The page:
Working Mothers, Working Women
Women's employment, in comparison with that of men, increased steadily after World War II. National statistics indicated that in 1950 women constituted 30.6 percent of the total number of employees. In 1960 the figure was 33.1 percent; in 1970 it was 39.4 percent; in 1980 it was 43.5 percent; in 1990 it was 46.0 percent; and in 1999 it was 48.2 percent (Rocznik Statystyczny 2000). Although women represent a growing percentage of all workers, there are higher numbers of unemployed women than unemployed men (in 2001 unemployed women represented 60 percent of the total number of unemployed). Polish legislation, when applied to working conditions, protects all women, including pregnant women and working mothers, from circumstances interfering with their (present or future) maternal roles. This plan creates a bias among employers who try to avoid hiring women because they are stereotyped as unreliable workers. It is a long tradition in Poland that women's individual needs and interests were secondary to the needs of the family, the nation, and the state. After 1989, such trends intensified. Polish men, dominating the public and political domain, are inefficient in managing the challenges of democracy and the free market (Lobodzińska 2000a). During intense political competition, reproductive rights became a bone of contention, moving the focus away from solutions to political and economic problems associated with women's employment. Under the circumstances of failure, it was easier to shift responsibility for unacceptable changes onto the shoulders of women. This translates into an informally sanctioned lack of occupational retraining programs for women, which escalates their unemployment. There is a silent acceptance of discriminatory hiring practices, limited sources of childcare and kindergartens, and obstruction of regulations aimed at protecting working pregnant women and working mothers taking care of small children. When businesses must reduce the numbers of workers, women are first to go. New and developing plants hire only a limited number of women (Titkow 2000; Malinowska 1995).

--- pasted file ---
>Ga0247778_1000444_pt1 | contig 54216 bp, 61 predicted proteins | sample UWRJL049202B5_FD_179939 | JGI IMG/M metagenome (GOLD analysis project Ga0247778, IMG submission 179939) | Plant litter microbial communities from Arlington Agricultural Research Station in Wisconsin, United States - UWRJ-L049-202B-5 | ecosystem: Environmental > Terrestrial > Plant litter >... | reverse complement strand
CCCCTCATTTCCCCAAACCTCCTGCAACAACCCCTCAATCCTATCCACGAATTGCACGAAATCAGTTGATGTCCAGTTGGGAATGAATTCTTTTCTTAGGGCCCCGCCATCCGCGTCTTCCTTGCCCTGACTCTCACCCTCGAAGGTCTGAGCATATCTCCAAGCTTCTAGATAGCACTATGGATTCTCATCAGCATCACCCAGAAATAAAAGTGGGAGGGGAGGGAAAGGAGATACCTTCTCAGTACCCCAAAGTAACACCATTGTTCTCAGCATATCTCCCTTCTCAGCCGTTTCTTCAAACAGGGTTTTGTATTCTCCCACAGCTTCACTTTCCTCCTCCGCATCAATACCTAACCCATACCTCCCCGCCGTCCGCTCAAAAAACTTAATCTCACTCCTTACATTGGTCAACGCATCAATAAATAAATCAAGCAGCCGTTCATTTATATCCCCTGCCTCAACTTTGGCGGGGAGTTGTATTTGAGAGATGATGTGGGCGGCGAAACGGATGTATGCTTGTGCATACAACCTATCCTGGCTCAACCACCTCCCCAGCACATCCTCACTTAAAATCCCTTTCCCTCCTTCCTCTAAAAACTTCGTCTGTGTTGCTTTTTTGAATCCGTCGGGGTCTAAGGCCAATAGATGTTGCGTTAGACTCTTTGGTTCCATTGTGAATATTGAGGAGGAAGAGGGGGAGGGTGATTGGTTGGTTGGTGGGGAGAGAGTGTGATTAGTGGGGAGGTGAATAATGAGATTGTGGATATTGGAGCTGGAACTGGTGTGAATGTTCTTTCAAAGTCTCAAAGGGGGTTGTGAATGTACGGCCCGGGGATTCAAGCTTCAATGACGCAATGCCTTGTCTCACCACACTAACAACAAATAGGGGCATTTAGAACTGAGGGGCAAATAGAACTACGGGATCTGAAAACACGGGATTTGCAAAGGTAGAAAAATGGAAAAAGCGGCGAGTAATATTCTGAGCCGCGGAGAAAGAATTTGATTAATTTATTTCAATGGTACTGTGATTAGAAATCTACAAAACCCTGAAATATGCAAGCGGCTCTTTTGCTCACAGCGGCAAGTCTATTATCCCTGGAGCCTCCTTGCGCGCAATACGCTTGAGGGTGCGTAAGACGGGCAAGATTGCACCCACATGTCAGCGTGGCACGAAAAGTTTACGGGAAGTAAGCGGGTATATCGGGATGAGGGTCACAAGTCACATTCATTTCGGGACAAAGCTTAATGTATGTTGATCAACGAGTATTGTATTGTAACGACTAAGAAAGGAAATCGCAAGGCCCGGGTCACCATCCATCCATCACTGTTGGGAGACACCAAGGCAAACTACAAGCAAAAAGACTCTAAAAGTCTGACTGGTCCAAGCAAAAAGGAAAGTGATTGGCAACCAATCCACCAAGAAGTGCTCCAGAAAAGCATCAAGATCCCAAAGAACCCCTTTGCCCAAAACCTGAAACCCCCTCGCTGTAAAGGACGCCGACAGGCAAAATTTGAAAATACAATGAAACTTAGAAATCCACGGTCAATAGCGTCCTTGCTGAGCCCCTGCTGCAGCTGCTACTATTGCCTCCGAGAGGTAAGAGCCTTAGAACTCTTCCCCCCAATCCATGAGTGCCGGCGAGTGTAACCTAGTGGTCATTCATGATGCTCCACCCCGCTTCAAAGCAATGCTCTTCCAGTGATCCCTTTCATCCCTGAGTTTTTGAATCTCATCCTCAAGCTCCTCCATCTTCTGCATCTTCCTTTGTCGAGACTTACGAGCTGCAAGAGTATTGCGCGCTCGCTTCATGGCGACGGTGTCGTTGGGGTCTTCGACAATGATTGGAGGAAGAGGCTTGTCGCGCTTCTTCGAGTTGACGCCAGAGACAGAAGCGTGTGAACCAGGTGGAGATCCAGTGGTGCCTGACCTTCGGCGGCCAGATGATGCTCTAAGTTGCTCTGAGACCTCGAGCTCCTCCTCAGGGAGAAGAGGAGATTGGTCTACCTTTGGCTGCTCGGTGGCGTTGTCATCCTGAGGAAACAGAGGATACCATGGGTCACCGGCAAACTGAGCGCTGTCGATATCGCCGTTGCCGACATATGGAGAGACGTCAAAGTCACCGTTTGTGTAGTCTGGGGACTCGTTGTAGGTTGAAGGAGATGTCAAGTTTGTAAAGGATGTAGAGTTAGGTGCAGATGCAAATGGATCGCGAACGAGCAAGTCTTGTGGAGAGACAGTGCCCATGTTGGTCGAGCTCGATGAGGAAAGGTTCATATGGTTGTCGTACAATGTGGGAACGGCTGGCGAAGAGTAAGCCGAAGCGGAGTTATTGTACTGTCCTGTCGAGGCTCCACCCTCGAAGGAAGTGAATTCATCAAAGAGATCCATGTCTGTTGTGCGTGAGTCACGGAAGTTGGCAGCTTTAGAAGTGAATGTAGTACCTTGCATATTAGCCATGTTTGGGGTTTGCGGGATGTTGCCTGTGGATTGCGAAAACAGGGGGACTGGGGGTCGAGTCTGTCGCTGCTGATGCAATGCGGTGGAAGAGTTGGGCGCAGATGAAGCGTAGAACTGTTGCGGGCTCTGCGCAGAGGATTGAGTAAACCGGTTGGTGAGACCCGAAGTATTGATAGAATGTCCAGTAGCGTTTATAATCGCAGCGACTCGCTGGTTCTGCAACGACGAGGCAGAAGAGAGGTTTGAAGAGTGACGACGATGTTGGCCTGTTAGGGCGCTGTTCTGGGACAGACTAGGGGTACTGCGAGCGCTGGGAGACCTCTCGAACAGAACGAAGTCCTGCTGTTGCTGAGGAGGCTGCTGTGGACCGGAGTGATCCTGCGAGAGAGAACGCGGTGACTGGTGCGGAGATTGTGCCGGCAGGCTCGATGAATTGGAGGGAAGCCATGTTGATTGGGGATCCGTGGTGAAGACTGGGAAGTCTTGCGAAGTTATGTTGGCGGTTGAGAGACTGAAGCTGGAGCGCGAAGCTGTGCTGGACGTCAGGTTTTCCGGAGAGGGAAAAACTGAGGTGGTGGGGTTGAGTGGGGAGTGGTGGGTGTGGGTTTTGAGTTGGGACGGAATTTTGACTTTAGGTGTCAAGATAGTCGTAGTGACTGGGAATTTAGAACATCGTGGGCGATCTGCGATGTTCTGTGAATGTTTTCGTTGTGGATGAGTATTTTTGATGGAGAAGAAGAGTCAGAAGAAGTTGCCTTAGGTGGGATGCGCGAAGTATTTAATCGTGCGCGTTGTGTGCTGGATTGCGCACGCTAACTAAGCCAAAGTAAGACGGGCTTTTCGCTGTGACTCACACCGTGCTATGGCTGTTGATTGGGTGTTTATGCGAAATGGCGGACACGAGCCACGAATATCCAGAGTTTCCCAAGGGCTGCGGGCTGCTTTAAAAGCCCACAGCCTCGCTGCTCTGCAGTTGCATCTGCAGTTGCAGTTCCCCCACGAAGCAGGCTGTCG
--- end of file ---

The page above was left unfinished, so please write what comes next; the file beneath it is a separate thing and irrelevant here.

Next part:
Women, in spite of achieving higher educational levels than men, are mainly occupied in lower priority industries: in food and clothing industries, in services, as mid-level clerical and health care personnel, teachers, and selected types of professionals (physicians, teachers in higher education, economists, etc.). Women's salaries on the average are about 30 percent lower then men's wages.
When comparing women's employment in particular age groups, in the same age category, a lower percentage of women are working than are men (see Table 3). Besides unemployment, women's maternal roles interrupt their employment (between 20–24) to take care of small children. They return to work when the children are older. Also, a proportionally lower percentage of women are economically active in older age categories because they cannot find work or must retire early.
Women's organizations try to retrain women to improve their marketable skills to prepare them for occupations that are more in demand and assure higher pay. At present, family policy and social services addressing family needs and securing equal opportunities for working mothers appears at the bottom of the political agenda (Karpiński 1995; Majman 2000).
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|Age||Men (%)||Women (%)|
|* - These figures include currently employed and those registered as unemployed and seeking employment.|
|SOURCE: Kobiety na rynku pracy (Women in the workforce)|
|Warsaw: Central Statistical Office (GUS), October 2000.|
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(WITH ASSISTANCE FROM MIROSLAWA LUKASZEWICZ, WIESLAW LAGODZIŃSKI, AND BOZENA GLÓWCZYŃSKA)